Potential: Desertification/Drought, Soil erosion, Oil spills, Mine tailing spills
Health ImpactsVisible: Other Health impacts
Potential: Accidents, Exposure to unknown or uncertain complex risks (radiation, etc…), Malnutrition, Violence related health impacts (homicides, rape, etc..) , Health problems related to alcoholism, prostitution, Occupational disease and accidents, Infectious diseases, Deaths, Other environmental related diseases
Socio-economic ImpactsVisible: Increase in Corruption/Co-optation of different actors, Displacement, Increase in violence and crime, Loss of livelihood, Violations of human rights, Land dispossession, Loss of landscape/sense of place, Other socio-economic impacts
Potential: Lack of work security, labour absenteeism, firings, unemployment, Loss of traditional knowledge/practices/cultures, Militarization and increased police presence, Social problems (alcoholism, prostitution, etc..), Specific impacts on women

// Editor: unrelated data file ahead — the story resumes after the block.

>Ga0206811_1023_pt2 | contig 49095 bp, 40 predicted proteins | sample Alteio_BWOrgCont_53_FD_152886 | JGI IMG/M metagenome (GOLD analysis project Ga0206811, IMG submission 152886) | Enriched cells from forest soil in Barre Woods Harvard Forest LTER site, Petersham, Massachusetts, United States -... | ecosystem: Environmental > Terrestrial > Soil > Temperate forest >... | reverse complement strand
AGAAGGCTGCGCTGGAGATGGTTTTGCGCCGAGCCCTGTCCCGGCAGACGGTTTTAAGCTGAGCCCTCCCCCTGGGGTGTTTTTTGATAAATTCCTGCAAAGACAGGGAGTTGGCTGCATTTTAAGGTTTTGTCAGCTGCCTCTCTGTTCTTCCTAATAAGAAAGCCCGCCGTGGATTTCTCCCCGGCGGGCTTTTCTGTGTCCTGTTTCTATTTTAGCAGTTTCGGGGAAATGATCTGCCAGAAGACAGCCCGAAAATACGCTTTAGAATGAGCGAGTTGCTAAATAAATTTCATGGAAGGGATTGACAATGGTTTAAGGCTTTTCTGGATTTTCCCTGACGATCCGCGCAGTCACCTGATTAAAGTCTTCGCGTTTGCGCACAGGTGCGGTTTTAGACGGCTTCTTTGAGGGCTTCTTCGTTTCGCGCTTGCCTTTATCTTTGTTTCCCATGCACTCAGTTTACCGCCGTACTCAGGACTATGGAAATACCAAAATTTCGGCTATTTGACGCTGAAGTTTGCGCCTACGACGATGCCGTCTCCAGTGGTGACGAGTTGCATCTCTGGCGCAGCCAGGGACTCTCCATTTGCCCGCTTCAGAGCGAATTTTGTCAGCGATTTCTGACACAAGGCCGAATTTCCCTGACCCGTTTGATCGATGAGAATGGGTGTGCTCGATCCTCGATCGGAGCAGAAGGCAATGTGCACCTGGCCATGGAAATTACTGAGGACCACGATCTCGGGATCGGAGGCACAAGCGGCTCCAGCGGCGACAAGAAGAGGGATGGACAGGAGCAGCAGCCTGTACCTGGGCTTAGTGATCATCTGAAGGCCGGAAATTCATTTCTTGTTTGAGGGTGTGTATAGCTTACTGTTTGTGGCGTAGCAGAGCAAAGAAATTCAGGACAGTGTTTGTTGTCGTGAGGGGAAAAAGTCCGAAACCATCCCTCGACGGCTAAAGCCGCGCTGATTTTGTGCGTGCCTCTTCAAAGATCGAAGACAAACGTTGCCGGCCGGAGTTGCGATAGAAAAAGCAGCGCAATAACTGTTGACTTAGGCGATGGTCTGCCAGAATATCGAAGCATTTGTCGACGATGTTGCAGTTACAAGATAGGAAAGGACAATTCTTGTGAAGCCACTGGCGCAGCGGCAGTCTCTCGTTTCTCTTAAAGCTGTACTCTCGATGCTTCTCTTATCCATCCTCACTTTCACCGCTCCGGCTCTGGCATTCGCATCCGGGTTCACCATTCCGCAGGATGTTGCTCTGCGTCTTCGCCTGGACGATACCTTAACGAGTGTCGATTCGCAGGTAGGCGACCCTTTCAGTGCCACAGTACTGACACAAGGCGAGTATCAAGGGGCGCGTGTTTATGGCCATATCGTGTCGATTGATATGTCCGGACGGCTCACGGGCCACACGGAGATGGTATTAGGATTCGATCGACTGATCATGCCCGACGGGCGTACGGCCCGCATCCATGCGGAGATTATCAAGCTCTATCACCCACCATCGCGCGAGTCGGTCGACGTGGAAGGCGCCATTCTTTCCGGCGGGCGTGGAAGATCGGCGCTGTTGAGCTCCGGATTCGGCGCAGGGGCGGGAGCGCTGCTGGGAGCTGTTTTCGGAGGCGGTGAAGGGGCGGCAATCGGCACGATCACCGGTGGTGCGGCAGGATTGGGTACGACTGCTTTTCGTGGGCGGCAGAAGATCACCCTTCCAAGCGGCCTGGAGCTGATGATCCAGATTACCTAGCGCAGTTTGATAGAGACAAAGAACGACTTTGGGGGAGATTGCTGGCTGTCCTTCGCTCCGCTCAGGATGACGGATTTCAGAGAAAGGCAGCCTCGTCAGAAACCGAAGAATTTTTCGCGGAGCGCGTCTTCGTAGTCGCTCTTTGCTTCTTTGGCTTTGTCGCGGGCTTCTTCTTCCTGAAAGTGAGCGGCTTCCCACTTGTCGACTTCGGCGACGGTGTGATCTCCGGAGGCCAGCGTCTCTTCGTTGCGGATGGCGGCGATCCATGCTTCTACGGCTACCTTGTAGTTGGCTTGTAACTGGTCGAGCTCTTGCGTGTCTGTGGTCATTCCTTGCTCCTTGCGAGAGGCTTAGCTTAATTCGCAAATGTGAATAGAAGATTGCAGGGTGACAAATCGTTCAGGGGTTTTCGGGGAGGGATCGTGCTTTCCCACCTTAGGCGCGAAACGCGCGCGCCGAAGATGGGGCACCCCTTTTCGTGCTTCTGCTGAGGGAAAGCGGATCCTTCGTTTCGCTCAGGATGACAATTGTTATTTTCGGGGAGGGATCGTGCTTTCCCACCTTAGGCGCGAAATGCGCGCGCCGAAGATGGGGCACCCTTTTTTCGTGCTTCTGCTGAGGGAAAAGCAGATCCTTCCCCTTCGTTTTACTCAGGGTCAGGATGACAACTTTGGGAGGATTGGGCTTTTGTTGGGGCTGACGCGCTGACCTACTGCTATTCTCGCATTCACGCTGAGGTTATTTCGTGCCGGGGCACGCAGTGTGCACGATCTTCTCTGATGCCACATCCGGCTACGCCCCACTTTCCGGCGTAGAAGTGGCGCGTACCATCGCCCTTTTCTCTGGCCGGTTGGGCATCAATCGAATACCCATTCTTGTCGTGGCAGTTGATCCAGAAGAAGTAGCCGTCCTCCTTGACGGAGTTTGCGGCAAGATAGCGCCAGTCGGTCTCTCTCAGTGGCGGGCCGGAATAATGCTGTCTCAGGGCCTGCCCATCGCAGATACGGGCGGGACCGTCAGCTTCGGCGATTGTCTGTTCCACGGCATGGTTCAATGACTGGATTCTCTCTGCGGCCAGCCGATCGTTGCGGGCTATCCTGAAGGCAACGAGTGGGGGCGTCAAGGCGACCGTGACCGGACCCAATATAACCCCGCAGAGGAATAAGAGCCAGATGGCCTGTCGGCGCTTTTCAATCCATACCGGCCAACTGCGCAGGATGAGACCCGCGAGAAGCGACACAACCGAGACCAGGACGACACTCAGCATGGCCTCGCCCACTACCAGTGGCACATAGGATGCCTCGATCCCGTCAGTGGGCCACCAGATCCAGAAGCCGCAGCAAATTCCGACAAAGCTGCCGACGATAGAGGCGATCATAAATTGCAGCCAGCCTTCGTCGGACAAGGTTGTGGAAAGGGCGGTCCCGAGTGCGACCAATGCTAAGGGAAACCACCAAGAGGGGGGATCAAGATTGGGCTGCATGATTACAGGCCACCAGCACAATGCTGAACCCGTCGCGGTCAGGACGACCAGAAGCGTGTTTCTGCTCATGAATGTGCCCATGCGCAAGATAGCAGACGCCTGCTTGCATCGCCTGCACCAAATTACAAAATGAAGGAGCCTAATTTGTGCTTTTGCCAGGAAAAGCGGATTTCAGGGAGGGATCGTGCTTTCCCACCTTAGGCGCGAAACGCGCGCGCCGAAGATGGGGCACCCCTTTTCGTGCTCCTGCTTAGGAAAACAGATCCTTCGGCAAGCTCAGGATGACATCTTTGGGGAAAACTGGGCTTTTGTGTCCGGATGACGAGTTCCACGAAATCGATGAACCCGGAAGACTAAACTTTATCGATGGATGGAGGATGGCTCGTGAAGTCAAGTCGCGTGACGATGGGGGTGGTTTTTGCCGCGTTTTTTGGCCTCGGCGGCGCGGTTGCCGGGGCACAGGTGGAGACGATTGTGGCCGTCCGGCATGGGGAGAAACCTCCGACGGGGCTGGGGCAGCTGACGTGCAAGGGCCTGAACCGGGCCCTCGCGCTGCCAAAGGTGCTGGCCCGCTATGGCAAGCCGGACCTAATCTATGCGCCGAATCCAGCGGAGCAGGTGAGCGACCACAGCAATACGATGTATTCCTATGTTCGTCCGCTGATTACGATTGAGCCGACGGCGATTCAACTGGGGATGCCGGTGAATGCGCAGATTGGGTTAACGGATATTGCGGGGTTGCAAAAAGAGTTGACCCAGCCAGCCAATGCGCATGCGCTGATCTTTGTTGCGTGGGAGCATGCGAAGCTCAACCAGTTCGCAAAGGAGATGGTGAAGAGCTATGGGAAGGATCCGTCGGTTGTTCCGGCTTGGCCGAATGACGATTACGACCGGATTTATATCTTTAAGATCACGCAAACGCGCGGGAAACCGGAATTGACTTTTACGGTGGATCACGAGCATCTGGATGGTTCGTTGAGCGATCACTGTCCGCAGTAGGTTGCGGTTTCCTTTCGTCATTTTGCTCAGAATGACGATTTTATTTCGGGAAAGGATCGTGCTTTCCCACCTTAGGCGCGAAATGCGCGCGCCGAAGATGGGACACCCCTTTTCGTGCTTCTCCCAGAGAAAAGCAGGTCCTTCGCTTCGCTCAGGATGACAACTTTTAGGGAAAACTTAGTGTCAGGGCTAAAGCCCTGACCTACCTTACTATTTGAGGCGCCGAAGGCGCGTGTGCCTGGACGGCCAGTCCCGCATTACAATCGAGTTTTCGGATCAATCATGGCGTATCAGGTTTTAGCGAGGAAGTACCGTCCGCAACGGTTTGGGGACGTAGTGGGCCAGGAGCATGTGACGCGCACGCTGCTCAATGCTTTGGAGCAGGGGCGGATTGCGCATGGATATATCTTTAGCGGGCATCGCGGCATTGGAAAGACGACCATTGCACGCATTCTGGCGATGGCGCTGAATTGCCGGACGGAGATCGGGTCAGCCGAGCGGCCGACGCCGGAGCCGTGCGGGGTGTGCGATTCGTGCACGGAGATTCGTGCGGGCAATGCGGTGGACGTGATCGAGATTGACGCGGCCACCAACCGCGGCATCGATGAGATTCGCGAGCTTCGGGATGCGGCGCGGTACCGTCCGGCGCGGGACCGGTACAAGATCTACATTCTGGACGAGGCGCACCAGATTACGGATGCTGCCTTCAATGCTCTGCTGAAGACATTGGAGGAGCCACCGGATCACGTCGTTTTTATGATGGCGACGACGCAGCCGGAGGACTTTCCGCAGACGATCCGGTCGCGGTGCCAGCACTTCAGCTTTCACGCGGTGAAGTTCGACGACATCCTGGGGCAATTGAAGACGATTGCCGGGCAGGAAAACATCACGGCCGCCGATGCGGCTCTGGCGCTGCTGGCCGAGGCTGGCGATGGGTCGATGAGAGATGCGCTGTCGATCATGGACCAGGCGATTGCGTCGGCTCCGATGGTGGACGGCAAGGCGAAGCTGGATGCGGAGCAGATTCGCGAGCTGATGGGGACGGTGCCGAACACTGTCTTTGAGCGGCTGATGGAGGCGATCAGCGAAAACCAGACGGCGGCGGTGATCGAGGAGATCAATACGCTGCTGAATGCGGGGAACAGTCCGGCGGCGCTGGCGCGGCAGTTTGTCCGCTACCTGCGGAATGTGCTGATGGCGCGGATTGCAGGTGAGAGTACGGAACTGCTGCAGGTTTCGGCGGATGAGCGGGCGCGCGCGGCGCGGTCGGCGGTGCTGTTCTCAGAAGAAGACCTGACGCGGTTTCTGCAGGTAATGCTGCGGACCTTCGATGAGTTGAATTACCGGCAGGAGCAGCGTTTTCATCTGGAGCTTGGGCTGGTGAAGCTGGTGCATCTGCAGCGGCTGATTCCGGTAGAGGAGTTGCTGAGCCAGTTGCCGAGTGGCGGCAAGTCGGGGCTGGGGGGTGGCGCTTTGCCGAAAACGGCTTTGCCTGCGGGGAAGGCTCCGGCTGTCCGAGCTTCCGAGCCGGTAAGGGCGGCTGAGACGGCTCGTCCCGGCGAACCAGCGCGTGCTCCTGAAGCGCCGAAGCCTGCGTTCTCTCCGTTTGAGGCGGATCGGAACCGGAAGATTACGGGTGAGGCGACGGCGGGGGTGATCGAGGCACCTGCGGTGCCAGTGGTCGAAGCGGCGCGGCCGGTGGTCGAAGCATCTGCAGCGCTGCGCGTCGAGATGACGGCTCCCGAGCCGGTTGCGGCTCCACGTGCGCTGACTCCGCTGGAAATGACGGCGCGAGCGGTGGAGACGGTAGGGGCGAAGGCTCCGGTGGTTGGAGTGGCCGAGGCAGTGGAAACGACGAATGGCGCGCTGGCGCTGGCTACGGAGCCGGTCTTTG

Project StatusIn operation
Pathways for conflict outcome / responseCorruption
Project temporarily suspended
Although the mining concesssion of Nicua was suspended after the Lake contamination, black sand mining operations are on-going in the area.
Development of AlternativesThe agricultural land should not be allowed to be mined.
Do you consider this as a success?No
Why? Explain briefly.Black sand mining continues in the area.

Sources and Materials


Philippine Mining Act of 1995


[4] Mines and Geosciences Bureau (MGB). List of MPSA, January 2013


[5] Presentation on Nicua mining, available by the gelological society of the philippines’s website (accessed 15/04/2015)

[2] PIPLINKS online (27/06/2012): "Farmers, Fisherfolks File Petition For Environmental Protection Order Against Mining"

Brown water, black sand: MacArthur, Leyte’s struggle against mining, Yolanda, and climate change. By Denise M. Fontanilla

[1] GMA News online (03/10/2012): "Mines Bureau to crack down on illegal black sand mining in Cagayan"

[3] ATM Press Release (08/05/2014) "MacArthur, Leyte on the road to development six months after Yolanda, residents say ‘YES to agriculture, NO TO BLACK SAND MINING!’"

Media Links

Effects of Mining in MacArthur, Leyte

Other Documents

MacArthur Leyte: rising above the challenges of mining and super typhoon Yolanda

villagers protest against black sand mining Source:

Meta Information

ContributorAlyansa Tigil Mina
Last update15/04/2015



villagers protest against black sand mining